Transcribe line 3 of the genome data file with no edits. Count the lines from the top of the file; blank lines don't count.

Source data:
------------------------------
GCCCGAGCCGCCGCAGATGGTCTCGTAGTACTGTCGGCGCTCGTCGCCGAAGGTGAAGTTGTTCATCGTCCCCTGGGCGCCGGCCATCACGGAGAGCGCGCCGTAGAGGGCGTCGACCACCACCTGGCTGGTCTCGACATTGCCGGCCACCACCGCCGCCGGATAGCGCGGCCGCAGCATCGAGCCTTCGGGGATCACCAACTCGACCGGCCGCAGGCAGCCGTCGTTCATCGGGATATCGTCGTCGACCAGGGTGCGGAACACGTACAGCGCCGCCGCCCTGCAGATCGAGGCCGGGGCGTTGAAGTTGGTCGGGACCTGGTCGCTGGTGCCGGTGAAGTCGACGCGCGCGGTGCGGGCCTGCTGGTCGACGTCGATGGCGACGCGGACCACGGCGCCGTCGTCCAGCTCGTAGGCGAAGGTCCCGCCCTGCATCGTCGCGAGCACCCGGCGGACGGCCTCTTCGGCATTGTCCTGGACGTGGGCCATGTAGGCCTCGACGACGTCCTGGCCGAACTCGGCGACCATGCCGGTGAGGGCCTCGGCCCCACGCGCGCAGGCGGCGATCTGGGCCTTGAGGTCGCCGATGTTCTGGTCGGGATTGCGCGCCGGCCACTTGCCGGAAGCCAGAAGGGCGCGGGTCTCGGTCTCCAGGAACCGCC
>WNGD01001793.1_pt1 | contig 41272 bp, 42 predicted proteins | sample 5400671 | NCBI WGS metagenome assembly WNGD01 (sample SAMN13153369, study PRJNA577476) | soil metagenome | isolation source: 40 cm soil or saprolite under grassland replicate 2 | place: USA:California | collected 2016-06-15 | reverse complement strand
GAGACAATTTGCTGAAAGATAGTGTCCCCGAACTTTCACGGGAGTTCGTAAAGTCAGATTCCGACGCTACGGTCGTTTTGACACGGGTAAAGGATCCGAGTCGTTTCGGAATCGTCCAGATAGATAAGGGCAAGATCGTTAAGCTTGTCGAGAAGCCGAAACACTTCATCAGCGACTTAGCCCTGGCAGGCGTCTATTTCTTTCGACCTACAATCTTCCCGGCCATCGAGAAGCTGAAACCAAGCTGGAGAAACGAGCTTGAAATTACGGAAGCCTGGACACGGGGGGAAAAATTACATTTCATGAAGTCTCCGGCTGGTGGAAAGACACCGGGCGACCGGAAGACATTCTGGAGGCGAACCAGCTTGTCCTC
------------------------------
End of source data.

GAGACAATTTGCTGAAAGATAGTGTCCCCGAACTTTCACGGGAGTTCGTAAAGTCAGATTCCGACGCTACGGTCGTTTTGACACGGGTAAAGGATCCGAGTCGTTTCGGAATCGTCCAGATAGATAAGGGCAAGATCGTTAAGCTTGTCGAGAAGCCGAAACACTTCATCAGCGACTTAGCCCTGGCAGGCGTCTATTTCTTTCGACCTACAATCTTCCCGGCCATCGAGAAGCTGAAACCAAGCTGGAGAAACGAGCTTGAAATTACGGAAGCCTGGACACGGGGGGAAAAATTACATTTCATGAAGTCTCCGGCTGGTGGAAAGACACCGGGCGACCGGAAGACATTCTGGAGGCGAACCAGCTTGTCCTC